Why the British Insist On Battering Each Other When We're Drunk

I have a theory explaining why Brits love to fight after a night out – and the same theory explains why football has become more tribal than ever.
09 January 2020, 10:00am
football tribalism

There used to be an equation I'd run whenever people I'd meet from abroad would express surprise at the impressive levels of violence you'd see on nights out along any given suburban British high street.

It's a formula informed by what I'd grown up hearing from family elders, who'd bemoan the lost days when pubs had booths, snugs and separate saloon bars, sympathetic architecture to mangle aggro-seeking eye-lines. At some point, they'd tell me, late-night drinking holes abandoned their dark corners and razed the internal walls, transforming them into open-plan piss-head panopticons where every angry drunk could see every other angry drunk, all of whom would invariably be doing – as angry drunks are wont to do – angry, drunk things.

In any provincial town sizeable enough to sustain a nightlife district, that's a recipe for disaster. My equation runs thus: you take 400 people who've worked jobs they hate all week, stuff them into one of these big hot glass boxes, turn the music up so loud it's impossible to communicate, then pour 3,000 pints of Stella, 200 bottles of wine and 600 shots all over them. Stir in 100 grams of bad "cocaine" and an array of enmities that have been simmering since school days – over stolen girlfriends, playground punch-ups, unpaid debts, gate-crashed house parties, offended mums – and it's a wonder people are allowed out at all in this collapsing kingdom's curfew towns.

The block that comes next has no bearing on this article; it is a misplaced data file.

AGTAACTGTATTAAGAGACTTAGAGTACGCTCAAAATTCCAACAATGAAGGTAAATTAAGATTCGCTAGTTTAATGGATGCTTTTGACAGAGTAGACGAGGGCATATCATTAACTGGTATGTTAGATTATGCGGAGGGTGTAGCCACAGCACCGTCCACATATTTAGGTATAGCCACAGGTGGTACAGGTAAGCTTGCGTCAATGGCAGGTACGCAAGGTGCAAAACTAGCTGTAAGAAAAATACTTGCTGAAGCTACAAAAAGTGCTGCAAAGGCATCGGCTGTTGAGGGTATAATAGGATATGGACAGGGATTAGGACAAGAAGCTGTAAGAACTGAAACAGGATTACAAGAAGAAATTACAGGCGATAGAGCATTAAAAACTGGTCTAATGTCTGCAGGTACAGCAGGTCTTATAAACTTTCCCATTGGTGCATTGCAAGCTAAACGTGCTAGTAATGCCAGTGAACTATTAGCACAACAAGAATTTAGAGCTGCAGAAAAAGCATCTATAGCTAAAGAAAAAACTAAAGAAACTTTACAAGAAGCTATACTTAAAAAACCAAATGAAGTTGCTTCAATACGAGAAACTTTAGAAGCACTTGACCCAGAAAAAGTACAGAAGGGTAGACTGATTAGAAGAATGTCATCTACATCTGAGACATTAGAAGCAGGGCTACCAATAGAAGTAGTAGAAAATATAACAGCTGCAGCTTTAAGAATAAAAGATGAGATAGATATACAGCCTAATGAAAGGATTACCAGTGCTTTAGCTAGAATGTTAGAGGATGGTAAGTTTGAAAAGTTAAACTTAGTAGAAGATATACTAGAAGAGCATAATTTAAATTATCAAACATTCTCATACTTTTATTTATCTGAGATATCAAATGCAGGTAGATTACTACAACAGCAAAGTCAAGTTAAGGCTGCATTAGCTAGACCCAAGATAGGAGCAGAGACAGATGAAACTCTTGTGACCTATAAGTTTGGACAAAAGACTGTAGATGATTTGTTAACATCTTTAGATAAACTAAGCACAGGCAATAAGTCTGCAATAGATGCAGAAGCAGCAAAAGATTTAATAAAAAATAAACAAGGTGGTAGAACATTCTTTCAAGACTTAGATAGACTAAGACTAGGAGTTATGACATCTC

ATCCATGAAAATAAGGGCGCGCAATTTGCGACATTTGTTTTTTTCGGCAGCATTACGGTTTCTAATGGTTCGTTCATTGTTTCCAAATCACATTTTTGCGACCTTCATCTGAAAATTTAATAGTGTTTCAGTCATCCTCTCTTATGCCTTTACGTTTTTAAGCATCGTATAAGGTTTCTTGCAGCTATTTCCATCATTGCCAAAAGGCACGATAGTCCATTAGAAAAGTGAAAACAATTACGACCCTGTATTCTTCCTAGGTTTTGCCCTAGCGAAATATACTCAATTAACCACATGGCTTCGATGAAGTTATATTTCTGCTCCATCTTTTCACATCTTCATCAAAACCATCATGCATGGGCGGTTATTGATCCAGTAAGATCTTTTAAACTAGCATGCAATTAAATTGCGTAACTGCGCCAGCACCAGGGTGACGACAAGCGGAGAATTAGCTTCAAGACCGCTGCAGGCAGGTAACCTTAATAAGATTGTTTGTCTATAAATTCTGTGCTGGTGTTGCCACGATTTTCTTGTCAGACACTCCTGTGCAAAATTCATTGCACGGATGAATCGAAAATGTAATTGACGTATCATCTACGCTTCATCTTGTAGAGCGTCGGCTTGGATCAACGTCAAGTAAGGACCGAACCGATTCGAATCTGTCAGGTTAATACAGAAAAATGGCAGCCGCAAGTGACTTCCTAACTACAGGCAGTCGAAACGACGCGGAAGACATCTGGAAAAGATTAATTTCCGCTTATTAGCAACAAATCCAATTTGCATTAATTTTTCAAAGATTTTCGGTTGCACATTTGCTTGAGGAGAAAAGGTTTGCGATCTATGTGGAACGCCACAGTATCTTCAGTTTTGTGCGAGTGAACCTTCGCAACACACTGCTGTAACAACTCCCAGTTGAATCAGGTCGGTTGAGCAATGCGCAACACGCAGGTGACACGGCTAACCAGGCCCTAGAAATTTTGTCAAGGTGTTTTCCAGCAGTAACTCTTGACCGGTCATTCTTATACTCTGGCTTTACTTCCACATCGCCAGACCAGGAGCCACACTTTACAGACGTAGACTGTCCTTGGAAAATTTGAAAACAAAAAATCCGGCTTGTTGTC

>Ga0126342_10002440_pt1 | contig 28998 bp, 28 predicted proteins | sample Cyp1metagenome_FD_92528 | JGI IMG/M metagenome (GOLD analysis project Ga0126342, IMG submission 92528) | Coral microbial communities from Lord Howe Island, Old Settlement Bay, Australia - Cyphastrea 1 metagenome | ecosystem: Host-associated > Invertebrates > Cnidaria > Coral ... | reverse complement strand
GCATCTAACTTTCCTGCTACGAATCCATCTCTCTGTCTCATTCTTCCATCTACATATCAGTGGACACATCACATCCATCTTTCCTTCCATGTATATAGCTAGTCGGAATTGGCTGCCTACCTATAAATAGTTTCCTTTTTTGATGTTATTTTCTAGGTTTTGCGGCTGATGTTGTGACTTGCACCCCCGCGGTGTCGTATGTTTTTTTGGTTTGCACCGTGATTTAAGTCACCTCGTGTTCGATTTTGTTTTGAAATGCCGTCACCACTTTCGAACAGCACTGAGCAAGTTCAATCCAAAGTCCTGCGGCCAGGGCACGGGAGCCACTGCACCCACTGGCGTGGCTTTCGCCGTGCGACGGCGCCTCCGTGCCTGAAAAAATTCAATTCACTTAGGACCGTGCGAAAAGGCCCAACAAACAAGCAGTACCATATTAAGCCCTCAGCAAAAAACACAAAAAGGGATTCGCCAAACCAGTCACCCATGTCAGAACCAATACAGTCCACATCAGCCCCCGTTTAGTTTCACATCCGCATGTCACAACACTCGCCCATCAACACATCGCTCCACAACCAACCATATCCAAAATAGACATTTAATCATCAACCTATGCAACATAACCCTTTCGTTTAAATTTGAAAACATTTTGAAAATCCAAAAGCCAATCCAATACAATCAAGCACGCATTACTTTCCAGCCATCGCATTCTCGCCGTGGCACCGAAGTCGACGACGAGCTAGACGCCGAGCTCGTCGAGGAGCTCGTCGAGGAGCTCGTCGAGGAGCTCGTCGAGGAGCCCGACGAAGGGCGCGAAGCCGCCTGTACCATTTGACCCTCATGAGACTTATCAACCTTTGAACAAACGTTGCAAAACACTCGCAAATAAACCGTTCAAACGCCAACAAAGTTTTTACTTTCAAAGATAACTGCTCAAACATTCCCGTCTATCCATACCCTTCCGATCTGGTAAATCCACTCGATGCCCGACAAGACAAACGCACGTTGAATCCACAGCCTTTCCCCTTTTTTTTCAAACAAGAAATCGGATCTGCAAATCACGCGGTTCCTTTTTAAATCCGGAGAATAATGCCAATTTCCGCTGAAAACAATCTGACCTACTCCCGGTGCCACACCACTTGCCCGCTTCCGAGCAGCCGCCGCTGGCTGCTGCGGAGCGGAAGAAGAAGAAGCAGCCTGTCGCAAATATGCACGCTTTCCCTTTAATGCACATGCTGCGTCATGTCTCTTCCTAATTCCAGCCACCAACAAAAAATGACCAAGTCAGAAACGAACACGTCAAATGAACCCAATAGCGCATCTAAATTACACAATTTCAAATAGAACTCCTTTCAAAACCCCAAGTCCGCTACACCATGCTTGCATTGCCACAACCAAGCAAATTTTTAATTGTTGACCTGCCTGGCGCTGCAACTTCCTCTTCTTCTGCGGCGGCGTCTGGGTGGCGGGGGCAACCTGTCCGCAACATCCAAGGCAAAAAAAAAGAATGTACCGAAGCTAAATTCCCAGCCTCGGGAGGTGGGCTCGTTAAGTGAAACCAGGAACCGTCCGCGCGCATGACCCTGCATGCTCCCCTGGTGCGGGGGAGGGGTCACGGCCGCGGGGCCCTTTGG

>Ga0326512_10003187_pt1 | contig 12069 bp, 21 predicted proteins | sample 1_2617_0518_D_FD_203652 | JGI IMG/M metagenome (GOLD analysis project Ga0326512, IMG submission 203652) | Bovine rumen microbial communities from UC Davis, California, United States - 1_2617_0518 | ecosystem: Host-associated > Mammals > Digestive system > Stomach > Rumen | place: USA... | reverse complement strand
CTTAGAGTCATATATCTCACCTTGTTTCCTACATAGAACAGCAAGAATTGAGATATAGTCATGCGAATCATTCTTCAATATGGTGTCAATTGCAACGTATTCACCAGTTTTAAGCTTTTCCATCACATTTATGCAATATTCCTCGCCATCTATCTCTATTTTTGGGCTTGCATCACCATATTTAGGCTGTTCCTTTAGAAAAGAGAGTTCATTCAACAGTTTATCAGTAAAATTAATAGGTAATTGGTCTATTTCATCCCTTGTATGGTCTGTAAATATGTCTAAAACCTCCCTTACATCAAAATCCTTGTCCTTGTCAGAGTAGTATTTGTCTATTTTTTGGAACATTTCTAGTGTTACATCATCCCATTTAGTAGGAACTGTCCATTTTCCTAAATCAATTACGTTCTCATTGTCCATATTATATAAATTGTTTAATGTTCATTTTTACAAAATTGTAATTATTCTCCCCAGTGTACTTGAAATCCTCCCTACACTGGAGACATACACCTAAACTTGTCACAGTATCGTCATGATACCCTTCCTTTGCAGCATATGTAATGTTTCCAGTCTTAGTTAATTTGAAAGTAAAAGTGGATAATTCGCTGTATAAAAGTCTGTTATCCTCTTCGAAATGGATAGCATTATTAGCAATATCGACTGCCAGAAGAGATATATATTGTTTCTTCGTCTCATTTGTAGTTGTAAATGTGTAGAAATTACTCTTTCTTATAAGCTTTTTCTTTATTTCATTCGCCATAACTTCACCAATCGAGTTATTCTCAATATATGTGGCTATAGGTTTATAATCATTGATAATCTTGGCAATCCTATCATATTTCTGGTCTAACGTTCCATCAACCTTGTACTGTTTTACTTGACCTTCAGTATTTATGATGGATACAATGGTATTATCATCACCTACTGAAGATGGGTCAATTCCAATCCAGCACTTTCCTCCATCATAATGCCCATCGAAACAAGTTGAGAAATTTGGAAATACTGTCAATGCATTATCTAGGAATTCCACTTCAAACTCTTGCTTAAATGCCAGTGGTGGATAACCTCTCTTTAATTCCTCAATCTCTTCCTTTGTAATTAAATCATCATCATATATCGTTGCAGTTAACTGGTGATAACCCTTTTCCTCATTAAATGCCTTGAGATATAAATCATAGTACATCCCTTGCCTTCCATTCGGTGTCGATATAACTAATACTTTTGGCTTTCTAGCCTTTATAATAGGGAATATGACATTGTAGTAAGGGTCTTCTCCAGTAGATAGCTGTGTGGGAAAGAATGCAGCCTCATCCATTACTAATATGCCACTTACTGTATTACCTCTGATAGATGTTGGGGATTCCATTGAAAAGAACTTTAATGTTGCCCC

Yes, the cheap booze, bad drugs and deafening Sean Paul songs – the sound of the same sad fart being wafted backwards along a wobbling conga line, a sub-genre of pop music that has been pumping out of nocturnal suburbia for the best part of two decades – play their part. But most of all, the older generations would surely reckon, if they were still reachable today, it is the eye-lines that are important. The fact that everyone can see everyone else creates an open marketplace for violence, deals brokered in a silent language of stare-out contests, snide laughs, blown kisses and wanker signs in the kind of hostile environment that encourages in-group, out-group mentalities to come surging to the fore, and offers no place to hide from their toll.

In these places, every human interaction is confrontational: you have to scream in someone's face just to be heard. Civil communication with a stranger is more or less impossible. At which point: enter those deep tribal loyalties, the unbreakable bonds forged in young adults who've grown up together in the same small nowhere town. When it's impossible to engage in rational discussion, the man your best mate's jabbing in the chest at 3AM is always going to be The Cunt.

They say that British nightlife is dying, but a weekend visit to any gak-festooned Home Counties pleasure-dome ought to confirm that the validity of this equation remains intact. It also feels like one that applies just as readily to the experience of being a football fan on the internet in 2020.